Depression and Sensitivity
When people think of depression, they may think of the established signs and symptoms that are described in the Diagnostic and Statistical Manual of Mental Disorders (DSM). The book, created and revised by the American Psychiatric Association, outlines the expected symptoms including:
- Depressed mood
- Changes in sleep
- Changes in eating with decreased weight
- Lack of motivation and energy
- Decreased interest in pleasurable activities
- Feelings of excessive guilt and worthlessness
- Increased thoughts of death
- Decreased attention and concentration
- Feeling sped up or slowed down
Although these are the classically understood symptoms of depression, there is a level of individual and unique symptoms someone may experience during a major depressive episode. For example, some have periods experiencing psychotic symptoms where they will see or hear things that are not there.
Other people will have symptoms related to one of the nine above, but present in a different way. One such example of this is increased sensitivity.
Certainly, there are many positives associated with being appropriately sensitive, as it indicates that someone is thoughtful and compassionate, but having too much can lead to unwanted effects. This level of sensitivity can be described as a being easily insulted or harmed by the actions or words of others. Here, the harm is only psychological but still quite damaging.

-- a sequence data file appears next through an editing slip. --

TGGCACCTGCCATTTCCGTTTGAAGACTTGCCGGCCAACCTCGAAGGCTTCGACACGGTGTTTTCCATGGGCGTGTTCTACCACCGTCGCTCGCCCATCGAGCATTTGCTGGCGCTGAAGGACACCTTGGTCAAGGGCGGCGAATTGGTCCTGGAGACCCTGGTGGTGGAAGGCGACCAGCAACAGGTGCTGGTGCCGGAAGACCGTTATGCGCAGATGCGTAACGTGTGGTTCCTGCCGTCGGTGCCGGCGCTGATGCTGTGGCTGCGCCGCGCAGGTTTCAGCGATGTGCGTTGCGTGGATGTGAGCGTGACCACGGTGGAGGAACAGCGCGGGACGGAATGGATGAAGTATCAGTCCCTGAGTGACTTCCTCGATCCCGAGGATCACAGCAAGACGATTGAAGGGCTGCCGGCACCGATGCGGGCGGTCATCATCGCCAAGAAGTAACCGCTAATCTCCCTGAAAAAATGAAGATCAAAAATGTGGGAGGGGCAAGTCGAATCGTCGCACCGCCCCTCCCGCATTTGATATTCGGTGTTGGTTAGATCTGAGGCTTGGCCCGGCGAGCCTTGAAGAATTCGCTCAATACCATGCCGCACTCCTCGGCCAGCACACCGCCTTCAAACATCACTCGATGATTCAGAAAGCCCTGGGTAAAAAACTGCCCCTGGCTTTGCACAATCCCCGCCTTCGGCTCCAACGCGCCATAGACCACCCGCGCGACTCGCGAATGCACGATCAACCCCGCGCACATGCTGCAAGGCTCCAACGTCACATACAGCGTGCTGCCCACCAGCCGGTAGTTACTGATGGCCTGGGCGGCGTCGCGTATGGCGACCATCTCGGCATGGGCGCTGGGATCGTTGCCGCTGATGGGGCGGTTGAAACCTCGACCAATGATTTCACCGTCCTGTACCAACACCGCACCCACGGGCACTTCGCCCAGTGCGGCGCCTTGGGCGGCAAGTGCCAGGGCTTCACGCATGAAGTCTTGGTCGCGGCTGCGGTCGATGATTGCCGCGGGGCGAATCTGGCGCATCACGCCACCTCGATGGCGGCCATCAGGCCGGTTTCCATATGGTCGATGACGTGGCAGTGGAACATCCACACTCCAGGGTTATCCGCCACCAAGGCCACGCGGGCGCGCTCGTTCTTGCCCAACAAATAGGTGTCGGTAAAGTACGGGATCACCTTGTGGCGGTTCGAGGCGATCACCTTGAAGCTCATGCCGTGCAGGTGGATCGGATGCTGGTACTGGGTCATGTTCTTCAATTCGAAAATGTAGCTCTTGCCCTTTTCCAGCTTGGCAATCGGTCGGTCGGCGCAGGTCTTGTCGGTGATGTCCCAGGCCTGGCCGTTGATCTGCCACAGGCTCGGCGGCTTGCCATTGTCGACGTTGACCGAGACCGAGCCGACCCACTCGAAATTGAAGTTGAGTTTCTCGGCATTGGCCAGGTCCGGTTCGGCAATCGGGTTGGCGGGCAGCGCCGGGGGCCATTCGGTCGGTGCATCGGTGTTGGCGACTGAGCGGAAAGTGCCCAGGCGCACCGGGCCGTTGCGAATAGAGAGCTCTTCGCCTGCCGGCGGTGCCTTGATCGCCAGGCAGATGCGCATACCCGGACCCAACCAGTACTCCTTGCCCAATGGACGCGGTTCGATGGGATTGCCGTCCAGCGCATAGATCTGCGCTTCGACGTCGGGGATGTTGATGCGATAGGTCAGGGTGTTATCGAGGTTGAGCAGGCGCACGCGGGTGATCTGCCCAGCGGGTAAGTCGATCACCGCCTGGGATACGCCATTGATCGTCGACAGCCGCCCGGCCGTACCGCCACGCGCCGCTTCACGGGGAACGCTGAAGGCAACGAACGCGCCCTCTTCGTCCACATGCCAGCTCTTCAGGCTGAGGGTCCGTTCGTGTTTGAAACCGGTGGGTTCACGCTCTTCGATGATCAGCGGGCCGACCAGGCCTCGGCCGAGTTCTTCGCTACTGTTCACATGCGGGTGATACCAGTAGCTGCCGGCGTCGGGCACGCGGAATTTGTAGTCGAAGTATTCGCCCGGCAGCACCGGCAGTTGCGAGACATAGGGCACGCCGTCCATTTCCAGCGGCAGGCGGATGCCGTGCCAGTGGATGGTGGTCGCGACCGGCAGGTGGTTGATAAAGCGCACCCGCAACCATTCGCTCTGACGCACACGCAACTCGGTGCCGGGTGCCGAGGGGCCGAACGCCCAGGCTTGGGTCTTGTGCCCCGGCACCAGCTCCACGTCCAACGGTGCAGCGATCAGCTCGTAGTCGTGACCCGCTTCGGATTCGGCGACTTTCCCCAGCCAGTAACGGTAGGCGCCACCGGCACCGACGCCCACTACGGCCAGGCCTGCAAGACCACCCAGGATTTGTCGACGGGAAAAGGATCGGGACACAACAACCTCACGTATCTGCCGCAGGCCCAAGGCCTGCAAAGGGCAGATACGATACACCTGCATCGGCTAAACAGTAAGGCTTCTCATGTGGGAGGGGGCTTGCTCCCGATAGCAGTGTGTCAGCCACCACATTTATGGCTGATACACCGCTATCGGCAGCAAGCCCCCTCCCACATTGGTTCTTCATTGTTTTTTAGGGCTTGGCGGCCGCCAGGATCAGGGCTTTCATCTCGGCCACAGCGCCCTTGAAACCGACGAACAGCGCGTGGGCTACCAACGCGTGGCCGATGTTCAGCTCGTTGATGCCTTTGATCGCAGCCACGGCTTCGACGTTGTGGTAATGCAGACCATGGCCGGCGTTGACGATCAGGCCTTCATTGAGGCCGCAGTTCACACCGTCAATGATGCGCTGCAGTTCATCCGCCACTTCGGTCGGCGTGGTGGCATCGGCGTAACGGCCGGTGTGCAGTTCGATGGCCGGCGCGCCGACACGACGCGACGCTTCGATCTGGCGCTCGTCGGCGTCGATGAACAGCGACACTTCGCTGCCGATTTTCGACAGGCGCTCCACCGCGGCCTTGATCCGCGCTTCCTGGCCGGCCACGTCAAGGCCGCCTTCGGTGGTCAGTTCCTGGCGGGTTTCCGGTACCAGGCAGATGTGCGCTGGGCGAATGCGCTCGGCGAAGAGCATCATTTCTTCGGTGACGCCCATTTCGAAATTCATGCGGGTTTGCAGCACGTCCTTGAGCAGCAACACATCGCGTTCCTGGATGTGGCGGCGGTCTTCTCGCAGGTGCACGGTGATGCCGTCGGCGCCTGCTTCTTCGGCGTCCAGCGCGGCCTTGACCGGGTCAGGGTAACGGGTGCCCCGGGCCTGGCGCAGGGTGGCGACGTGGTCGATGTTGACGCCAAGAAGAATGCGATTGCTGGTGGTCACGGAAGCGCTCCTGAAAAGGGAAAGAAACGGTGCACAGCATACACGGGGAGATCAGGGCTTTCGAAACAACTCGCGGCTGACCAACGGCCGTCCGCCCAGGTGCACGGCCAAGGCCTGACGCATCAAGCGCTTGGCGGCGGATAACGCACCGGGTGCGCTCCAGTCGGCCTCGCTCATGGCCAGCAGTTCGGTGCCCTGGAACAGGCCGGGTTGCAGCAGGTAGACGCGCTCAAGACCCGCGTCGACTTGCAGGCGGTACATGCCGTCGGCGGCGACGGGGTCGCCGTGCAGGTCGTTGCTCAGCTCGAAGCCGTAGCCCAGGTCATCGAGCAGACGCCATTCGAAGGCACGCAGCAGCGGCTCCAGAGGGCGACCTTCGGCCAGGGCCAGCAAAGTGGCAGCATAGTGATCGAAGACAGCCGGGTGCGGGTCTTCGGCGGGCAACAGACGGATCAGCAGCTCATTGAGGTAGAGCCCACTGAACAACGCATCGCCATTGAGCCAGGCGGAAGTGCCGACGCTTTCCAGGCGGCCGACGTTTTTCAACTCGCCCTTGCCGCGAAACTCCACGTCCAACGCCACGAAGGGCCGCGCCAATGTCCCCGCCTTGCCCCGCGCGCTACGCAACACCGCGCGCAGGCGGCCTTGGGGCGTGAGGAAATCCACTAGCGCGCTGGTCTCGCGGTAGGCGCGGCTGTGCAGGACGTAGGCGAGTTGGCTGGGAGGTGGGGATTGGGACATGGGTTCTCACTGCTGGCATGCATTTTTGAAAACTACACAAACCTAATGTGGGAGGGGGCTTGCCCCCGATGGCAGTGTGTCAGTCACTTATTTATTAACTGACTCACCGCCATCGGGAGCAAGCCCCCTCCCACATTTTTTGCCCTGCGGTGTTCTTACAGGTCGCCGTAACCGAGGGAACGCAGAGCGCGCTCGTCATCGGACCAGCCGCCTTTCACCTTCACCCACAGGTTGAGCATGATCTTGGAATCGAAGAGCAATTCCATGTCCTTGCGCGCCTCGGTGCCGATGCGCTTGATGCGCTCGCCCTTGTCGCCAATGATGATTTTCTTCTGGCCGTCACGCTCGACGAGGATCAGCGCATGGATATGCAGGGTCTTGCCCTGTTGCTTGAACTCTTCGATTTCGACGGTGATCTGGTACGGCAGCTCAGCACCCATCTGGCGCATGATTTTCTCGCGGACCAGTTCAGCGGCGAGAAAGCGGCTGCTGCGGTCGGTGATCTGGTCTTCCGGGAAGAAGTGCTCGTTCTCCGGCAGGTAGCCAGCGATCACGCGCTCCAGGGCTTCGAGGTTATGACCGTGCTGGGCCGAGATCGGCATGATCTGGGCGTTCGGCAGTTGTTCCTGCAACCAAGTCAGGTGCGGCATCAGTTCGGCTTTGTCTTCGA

Sensitivity and Self-Esteem
Excessive guilt and feelings of worthlessness are common symptoms listed by the DSM. If you investigate these symptoms and begin to expand upon them, you look to self-esteem. Self-esteem is a measure of how well you like yourself, and it goes by many names like:
People with depression commonly have low self-esteem because they feel high levels of guilt and worthlessness. If you feel like a terrible person that does terrible things, liking yourself is an impossibility.
So, what does this have to do with sensitivity?
Since people with depression have low self-esteem, they are interested in gaining praise and validation from outside sources. If someone in their life gives a compliment, it will help offset the negativity they feel about themselves, at least momentarily.
If someone makes a statement or behaves in a way that is neutral or slightly critical, the person with depression can inaccurately perceive this as very negative. They need large amounts of praise at high frequency just to feel normal. Anything less than this level will not fit their need and trigger more feelings of depression.
Someone with depression and low self-esteem grades all feedback on a curve, where each score is significantly lower. Something very positive will feel neutral. Something neutral will feel negative, and something negative will feel unbearably catastrophic.